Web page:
Janusz Korczak

By 7th June 2019Righteous Gentiles

Born in Poland 1878 as Henrky Goldszmit, Janusz Korczak was a paediatrician, author of children’s books and a pedagogue. During the Holocaust, he refused sanctuary multiple times in order to stay with the children of an orphanage he both was director and founder of, Dom Sierot.

Korczak stayed with the children throughout their transportation to Treblinka extermination camp, and is thought to have met his death there with 12 members of Dom Sierot’s staff and next to 200 orphan children.

Throughout this piece, we will be exploring the life of Janusz Korczak, and the role he played throughout the Holocaust, in the following four sections:

  • Early Life
  • Dom Sierot
  • The Warsaw Ghetto
  • Death

For more informative pieces on like this, please click here.

Early Life

Janusz-Korczak

As previously mentioned, Janusz Korczak was born in Poland, 1878 Henrky Goldszmit, later becoming known under his literary pseudonym Janusz Korczak. Korczak was born into an assimilated Jewish family, and when his father died in 1896, became the soul breadwinner for his family, which at that point included his mother, grandmother and sister. Growing up with such a care-giver role undoubtedly had an effect on Korczak’s caring and protective nature, that of which carried on to the end of his life.

During 1898 Korczak first used his pen name for which he later became known as, Janusz Korczak, in a literary contest called the Ignacy Jan Paderewski. In the same year he enrolled in a medical degree at the University of Warsaw in Poland, where his family were from. After graduating, Korczak then began a career as a paediatrician in a hospital.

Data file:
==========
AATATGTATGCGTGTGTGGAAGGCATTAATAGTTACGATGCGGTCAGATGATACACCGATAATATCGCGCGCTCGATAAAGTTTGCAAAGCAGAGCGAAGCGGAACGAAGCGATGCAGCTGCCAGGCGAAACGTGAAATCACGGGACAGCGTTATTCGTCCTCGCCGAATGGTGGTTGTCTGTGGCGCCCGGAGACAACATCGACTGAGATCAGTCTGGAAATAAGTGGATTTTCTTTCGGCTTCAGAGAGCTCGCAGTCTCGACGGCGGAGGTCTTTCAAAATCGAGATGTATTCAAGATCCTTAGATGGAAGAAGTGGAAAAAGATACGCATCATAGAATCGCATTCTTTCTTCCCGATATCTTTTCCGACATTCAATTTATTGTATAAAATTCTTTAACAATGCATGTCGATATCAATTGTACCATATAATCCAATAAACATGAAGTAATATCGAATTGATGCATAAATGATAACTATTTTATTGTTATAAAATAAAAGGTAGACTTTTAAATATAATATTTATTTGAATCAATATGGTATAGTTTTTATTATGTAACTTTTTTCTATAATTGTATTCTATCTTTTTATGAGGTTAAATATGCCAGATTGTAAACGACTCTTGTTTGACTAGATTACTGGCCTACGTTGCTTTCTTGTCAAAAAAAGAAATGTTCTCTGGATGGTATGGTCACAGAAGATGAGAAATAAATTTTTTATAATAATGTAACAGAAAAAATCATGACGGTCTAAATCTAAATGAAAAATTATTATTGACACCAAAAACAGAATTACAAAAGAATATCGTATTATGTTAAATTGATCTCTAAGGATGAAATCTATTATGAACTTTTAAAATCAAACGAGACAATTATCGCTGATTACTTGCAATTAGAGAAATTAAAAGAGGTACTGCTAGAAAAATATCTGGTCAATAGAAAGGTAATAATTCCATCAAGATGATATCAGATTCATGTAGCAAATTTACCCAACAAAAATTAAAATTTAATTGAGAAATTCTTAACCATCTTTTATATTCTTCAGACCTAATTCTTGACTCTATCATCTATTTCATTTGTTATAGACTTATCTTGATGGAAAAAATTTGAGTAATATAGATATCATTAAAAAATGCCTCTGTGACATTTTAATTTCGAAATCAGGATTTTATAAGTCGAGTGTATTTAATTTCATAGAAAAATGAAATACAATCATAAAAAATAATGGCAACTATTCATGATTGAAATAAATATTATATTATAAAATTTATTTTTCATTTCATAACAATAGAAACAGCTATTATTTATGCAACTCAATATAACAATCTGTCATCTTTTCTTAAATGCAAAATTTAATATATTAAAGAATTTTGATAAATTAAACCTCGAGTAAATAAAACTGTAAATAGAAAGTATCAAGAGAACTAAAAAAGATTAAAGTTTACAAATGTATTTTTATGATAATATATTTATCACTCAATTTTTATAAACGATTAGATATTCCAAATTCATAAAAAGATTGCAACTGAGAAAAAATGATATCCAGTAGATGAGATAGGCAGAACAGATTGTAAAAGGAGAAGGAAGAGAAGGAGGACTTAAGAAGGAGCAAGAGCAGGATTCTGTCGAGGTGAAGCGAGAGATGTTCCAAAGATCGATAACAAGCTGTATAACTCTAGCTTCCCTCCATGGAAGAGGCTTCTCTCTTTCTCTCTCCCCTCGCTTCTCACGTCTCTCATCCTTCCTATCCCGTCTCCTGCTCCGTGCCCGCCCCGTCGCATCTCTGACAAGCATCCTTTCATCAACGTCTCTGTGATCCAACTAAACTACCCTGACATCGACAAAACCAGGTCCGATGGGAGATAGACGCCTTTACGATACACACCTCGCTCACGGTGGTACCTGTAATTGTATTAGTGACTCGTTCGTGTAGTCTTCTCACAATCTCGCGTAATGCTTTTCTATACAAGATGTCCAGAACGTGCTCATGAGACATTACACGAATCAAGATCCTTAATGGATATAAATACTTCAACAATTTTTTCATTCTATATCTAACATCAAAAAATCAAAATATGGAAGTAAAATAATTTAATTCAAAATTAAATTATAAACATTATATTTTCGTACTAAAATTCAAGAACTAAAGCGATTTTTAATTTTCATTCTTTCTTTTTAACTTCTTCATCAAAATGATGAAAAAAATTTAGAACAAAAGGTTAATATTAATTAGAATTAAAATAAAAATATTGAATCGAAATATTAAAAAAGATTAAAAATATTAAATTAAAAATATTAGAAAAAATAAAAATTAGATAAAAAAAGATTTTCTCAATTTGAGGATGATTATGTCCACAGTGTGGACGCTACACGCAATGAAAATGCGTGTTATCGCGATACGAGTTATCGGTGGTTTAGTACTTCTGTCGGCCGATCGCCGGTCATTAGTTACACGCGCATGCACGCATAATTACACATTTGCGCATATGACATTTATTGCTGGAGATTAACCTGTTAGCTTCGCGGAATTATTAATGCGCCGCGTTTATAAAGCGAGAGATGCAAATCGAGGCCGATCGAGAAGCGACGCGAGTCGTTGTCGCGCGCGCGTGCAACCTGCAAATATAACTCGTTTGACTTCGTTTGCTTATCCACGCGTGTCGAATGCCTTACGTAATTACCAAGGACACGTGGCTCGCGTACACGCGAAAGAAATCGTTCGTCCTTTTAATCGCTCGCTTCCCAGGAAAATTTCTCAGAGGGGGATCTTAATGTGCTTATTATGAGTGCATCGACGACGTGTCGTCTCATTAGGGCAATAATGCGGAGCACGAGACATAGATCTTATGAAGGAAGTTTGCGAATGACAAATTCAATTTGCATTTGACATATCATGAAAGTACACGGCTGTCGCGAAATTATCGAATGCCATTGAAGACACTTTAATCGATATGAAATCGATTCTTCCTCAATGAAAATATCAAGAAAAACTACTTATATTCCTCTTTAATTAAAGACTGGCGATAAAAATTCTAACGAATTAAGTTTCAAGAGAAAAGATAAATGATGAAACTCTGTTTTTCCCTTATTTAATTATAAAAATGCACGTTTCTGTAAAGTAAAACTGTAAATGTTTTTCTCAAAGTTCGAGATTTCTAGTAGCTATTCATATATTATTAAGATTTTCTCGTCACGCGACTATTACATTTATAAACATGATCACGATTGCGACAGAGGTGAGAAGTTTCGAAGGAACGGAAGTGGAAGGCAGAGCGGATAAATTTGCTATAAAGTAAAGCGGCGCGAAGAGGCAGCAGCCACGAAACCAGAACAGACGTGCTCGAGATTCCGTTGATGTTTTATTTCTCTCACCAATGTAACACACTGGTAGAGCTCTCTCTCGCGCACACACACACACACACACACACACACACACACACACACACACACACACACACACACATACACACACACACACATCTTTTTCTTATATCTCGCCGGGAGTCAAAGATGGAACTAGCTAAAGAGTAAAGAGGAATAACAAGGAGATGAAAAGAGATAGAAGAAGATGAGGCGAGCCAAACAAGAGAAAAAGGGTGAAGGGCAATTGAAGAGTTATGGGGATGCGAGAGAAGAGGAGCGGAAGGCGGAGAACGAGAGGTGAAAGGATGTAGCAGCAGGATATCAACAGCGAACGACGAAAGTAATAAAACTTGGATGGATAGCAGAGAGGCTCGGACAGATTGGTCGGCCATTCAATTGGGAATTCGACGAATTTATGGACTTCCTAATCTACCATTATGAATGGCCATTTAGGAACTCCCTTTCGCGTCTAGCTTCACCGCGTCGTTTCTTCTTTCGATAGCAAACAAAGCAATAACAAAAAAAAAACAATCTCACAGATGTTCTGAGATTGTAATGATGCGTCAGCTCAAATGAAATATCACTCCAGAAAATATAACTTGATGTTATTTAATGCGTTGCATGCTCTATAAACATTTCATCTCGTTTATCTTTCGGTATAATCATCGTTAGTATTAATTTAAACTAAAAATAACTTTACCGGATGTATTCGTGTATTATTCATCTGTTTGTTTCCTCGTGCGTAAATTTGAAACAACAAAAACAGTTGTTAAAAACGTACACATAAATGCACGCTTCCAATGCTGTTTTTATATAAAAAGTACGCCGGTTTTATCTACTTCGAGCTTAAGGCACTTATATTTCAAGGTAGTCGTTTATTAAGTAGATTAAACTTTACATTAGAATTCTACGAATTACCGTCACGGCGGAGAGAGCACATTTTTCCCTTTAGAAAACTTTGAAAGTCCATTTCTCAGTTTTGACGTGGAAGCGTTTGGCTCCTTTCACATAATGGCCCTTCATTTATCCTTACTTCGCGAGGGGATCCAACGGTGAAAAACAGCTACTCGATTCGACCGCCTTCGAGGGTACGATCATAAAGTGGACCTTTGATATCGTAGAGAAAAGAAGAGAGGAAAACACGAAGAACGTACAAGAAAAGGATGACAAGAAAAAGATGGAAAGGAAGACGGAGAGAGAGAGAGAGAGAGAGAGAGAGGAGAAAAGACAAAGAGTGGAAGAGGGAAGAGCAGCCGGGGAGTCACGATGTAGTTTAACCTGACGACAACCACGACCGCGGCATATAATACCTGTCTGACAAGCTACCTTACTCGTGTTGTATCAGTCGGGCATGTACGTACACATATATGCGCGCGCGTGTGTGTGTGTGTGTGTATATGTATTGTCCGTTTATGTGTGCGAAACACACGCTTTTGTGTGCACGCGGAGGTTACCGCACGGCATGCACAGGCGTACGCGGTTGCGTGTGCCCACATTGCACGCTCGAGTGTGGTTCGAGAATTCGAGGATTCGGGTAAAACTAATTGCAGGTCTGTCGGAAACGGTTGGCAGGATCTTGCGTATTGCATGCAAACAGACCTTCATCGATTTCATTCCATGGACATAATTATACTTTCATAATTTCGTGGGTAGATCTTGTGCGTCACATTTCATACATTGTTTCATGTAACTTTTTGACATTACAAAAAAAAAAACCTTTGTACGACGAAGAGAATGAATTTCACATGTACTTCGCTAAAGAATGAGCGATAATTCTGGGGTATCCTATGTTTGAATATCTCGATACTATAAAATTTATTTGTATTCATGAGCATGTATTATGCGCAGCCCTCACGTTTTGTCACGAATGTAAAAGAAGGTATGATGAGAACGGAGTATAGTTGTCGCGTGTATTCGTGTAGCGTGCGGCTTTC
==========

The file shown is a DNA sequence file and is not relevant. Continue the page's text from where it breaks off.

A year into his profession as a paediatrician, Korczak then served in the Russo-Japanese war as a doctor for the military. He served in this role until 1906 after realising his true passion as an educator, and felt he could more effectively leave his mark on the world through these means instead of the medical field.

What was Janusz Korczak’s Dom Sierot?

Dom-Sierot

In 1911, Korczak then founded Dom Sierot, an orphanage in Warsaw, Poland. The educator was the director of the orphanage up until his death, and enlisted the help of Stefania Wilczyńska, who had the title of Deputy Director and House Mother in the Dom Sierot Orphanage.

During his work with the orphanage, Korczak helped the children to make their own newspaper (editing this before publication), which became part of the Nasz Przeglad, a popular Polish-Jewish newspaper at the time. This newspaper was called the Maly Przeglad (or “The Little Review”).

Korczak was able to write more than twenty books focused primarily on children’s rights and their experience of life in an adult world. His most renowned texts are the following: How to Love the Child (1921), The Child’s Right to Respect (1929) and Rules for Living (1930).

Janusz Korczak’s Experience of The Warsaw Ghetto

warsaw-ghetto